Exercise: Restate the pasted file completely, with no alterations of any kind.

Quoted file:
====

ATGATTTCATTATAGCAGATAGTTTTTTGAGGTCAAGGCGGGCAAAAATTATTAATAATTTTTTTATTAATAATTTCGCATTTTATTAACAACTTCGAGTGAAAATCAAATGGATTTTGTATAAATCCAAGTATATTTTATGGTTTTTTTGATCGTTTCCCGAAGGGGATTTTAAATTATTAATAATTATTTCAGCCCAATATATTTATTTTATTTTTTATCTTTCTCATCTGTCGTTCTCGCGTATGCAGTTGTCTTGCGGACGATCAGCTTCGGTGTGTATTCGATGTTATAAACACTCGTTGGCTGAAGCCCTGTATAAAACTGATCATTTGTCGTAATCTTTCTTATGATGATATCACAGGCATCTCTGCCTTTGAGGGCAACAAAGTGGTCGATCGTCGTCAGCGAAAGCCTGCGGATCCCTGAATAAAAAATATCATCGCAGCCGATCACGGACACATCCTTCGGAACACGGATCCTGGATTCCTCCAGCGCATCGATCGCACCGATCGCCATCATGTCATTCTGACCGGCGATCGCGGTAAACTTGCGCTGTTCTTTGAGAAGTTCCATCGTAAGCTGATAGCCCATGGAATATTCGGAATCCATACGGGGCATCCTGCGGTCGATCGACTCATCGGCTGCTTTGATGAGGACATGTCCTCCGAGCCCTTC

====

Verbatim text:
ATGATTTCATTATAGCAGATAGTTTTTTGAGGTCAAGGCGGGCAAAAATTATTAATAATTTTTTTATTAATAATTTCGCATTTTATTAACAACTTCGAGTGAAAATCAAATGGATTTTGTATAAATCCAAGTATATTTTATGGTTTTTTTGATCGTTTCCCGAAGGGGATTTTAAATTATTAATAATTATTTCAGCCCAATATATTTATTTTATTTTTTATCTTTCTCATCTGTCGTTCTCGCGTATGCAGTTGTCTTGCGGACGATCAGCTTCGGTGTGTATTCGATGTTATAAACACTCGTTGGCTGAAGCCCTGTATAAAACTGATCATTTGTCGTAATCTTTCTTATGATGATATCACAGGCATCTCTGCCTTTGAGGGCAACAAAGTGGTCGATCGTCGTCAGCGAAAGCCTGCGGATCCCTGAATAAAAAATATCATCGCAGCCGATCACGGACACATCCTTCGGAACACGGATCCTGGATTCCTCCAGCGCATCGATCGCACCGATCGCCATCATGTCATTCTGACCGGCGATCGCGGTAAACTTGCGCTGTTCTTTGAGAAGTTCCATCGTAAGCTGATAGCCCATGGAATATTCGGAATCCATACGGGGCATCCTGCGGTCGATCGACTCATCGGCTGCTTTGATGAGGACATGTCCTCCGAGCCCTTC